Landholders can take water under basic landholder rights without a water licence or approval in certain circumstances.
There are three types of basic landholder rights in NSW under the Water Management Act 2000:
Landholders (owners or occupiers of land) who have land that:
- has a river, lake, or estuary frontage, or
- is overlaying an aquifer
can take and use water for domestic consumption and stock watering without a licence, water supply work approval (unless the work is a dam or bore), or water use approval.
Domestic consumption means the use of water for normal household purposes in domestic premises, such as for washing clothes or watering gardens around the house.
Stock watering means the watering of stock animals being raised on the land. It does not include raising stock animals on an intensive commercial basis where the animals are housed or kept in feedlots or buildings.
Landholders (owners or occupiers of land) can capture and store a proportion of the rainfall runoff from their landholding in one or more harvestable rights dams, without requiring a water access licence, water supply work approval, or water use approval.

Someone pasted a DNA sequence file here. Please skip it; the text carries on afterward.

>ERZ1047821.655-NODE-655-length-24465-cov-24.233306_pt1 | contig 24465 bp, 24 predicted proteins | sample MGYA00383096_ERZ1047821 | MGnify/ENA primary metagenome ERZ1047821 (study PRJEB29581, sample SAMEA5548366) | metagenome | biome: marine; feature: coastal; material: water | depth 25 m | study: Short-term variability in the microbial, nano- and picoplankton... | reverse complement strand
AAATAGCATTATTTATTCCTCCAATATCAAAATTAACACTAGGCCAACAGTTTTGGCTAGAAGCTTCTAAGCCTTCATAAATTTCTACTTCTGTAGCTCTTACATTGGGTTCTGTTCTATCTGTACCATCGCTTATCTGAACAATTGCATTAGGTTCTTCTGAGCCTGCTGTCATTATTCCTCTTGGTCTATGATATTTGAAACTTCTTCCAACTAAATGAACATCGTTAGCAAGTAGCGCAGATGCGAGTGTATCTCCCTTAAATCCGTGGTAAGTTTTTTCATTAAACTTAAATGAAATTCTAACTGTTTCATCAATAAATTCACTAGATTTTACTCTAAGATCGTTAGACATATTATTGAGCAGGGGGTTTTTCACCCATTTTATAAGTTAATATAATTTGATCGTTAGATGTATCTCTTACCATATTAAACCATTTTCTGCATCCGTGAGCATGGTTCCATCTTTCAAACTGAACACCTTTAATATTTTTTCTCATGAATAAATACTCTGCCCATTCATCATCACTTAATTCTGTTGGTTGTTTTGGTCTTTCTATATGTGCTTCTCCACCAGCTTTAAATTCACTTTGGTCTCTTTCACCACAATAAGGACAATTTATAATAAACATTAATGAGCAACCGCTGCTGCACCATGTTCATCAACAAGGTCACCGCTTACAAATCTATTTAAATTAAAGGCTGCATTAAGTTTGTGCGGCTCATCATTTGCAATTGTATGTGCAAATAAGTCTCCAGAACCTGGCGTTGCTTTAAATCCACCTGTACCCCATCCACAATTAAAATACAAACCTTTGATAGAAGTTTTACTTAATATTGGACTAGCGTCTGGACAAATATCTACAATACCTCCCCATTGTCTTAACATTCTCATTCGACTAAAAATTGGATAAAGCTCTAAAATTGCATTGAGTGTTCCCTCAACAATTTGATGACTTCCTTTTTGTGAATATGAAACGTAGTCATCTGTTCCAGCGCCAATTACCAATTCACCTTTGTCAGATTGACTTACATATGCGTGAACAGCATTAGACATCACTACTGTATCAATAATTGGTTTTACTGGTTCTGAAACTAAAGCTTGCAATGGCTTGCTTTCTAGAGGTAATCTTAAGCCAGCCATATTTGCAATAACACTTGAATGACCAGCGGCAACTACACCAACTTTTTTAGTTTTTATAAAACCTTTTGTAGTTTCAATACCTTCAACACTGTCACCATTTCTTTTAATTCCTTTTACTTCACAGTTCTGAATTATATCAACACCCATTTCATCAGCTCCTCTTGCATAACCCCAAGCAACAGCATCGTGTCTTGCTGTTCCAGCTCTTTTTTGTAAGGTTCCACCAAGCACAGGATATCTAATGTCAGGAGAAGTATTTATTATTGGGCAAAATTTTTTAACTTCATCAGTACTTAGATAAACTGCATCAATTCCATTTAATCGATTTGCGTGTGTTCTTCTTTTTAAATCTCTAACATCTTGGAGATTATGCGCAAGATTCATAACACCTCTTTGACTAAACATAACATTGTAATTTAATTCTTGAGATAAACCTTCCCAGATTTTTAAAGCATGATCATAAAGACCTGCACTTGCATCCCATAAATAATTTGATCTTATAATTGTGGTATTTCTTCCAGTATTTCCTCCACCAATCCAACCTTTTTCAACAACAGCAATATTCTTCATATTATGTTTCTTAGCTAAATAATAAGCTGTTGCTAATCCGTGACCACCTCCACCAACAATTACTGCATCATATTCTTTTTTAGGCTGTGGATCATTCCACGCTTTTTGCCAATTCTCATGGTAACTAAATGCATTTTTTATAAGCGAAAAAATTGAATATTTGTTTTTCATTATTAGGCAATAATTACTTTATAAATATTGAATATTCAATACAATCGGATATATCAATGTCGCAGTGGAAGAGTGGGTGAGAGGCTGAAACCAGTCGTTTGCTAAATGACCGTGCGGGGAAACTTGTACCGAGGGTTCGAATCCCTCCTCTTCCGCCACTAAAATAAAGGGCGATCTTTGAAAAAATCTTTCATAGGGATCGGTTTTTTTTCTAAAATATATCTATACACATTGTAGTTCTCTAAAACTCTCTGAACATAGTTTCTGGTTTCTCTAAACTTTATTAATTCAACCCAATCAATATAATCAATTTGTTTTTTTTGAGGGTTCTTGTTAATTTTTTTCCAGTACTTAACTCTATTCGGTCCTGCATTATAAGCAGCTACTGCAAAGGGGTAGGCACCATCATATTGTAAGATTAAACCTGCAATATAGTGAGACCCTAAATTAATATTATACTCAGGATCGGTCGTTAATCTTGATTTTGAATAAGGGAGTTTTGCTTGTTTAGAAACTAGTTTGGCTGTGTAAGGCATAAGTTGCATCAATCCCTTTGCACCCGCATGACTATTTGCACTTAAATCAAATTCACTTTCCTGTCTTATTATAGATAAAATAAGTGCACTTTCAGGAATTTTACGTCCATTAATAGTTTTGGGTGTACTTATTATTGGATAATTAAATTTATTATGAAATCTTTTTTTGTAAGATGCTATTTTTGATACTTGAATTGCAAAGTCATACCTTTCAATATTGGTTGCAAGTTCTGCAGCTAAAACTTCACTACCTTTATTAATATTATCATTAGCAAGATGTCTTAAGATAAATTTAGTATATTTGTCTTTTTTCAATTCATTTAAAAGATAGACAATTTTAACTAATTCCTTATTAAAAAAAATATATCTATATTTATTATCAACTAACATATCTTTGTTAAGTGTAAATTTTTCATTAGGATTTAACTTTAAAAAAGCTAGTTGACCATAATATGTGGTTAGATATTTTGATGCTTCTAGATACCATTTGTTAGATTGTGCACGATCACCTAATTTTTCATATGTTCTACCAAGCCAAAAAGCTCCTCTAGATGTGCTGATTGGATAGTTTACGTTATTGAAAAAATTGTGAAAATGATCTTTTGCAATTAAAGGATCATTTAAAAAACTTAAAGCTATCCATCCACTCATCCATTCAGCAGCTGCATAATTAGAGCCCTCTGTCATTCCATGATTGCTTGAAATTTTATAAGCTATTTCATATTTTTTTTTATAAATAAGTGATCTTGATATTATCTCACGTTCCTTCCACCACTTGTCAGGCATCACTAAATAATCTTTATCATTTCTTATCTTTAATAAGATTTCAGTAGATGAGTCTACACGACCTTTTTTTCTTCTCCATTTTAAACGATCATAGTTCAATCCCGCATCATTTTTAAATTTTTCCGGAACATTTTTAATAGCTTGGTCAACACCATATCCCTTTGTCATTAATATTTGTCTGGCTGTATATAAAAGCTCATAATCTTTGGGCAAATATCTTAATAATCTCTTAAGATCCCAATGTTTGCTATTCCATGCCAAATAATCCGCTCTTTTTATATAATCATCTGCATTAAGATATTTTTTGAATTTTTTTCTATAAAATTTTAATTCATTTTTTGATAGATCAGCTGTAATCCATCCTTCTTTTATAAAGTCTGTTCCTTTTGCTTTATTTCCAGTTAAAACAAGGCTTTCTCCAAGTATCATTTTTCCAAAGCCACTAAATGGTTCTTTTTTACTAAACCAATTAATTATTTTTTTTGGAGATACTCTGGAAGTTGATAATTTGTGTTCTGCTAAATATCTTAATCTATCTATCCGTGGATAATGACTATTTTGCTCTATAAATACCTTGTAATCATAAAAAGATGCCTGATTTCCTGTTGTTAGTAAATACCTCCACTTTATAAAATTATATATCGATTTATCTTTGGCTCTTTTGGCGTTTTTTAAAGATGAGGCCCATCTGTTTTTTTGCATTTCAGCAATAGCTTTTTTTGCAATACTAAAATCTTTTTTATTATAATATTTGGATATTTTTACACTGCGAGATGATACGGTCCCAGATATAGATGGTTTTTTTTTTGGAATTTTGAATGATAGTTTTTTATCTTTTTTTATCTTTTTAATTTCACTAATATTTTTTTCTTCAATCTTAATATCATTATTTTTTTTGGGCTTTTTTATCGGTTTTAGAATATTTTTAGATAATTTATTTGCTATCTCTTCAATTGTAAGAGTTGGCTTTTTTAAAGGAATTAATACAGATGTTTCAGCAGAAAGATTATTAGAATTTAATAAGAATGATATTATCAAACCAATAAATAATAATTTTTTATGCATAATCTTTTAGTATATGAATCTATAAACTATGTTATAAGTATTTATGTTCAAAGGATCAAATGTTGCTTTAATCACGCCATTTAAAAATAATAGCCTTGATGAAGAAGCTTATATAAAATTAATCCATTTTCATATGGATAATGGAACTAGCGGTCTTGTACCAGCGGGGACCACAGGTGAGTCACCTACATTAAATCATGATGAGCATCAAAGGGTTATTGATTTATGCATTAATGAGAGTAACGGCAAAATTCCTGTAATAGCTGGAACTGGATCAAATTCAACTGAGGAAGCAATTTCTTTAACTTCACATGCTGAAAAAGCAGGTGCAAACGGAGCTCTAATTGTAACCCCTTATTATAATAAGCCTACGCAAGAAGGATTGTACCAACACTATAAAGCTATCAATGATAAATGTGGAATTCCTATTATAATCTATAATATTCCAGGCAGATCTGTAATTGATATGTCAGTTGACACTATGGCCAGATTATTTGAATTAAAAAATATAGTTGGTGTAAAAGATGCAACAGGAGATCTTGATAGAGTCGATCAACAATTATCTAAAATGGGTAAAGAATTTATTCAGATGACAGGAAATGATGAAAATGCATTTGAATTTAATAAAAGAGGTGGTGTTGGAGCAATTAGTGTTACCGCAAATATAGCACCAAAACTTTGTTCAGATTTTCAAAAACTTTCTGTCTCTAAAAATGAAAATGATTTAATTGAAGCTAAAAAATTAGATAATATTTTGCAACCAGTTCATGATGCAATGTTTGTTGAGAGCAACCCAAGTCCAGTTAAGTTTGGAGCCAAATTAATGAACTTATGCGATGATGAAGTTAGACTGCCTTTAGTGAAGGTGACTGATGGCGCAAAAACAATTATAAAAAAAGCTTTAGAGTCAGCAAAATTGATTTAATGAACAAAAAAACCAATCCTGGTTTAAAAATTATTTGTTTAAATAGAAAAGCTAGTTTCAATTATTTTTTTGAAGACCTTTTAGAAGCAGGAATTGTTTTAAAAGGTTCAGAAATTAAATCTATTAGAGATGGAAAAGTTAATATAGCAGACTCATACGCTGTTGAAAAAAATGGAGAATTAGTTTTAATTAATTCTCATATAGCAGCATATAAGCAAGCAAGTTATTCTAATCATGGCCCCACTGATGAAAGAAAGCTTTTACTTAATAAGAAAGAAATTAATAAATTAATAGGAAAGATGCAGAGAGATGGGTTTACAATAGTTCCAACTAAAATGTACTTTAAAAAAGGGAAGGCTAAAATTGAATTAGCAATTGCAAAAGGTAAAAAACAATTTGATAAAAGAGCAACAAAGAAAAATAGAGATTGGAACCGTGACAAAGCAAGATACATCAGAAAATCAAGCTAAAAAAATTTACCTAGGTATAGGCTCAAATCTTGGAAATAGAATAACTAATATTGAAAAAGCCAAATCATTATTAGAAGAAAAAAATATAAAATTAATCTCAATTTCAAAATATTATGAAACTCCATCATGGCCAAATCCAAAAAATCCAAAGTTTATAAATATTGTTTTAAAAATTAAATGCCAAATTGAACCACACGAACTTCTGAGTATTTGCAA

Restrictions on the size and location of the dams apply. Some restrictions also apply to the purpose for which water taken in these dams can be used. The water captured in a harvestable rights dam cannot be supplied to any other property.
Further information on harvestable rights and what you need to know before constructing a harvestable rights dam or using water stored in this type of dam is available below.
Anyone who holds native title with respect to water, as determined under the Commonwealth Native Title Act 1993, can take and use water in the exercise of their native title rights without a water licence, water supply work approval (unless the work is a dam or bore), or water use approval.
In NSW, you usually need to have a water licence to be able to take water from a natural water body or from underground. But some landholders can also take water without a licence under three types of basic landholder rights.
Find out more about the guidelines for water use for domestic consumption and stock watering.
You are responsible for ensuring that any water you use under a landholder right is safe and suitable to use.
NSW Health warns that water from a dam, river, lake or aquifer can be contaminated with micro-organisms, chemicals or algal blooms.
This water should not be used for drinking or cooking without appropriate treatment.
Information on water quality and treatment is available on the NSW Health website.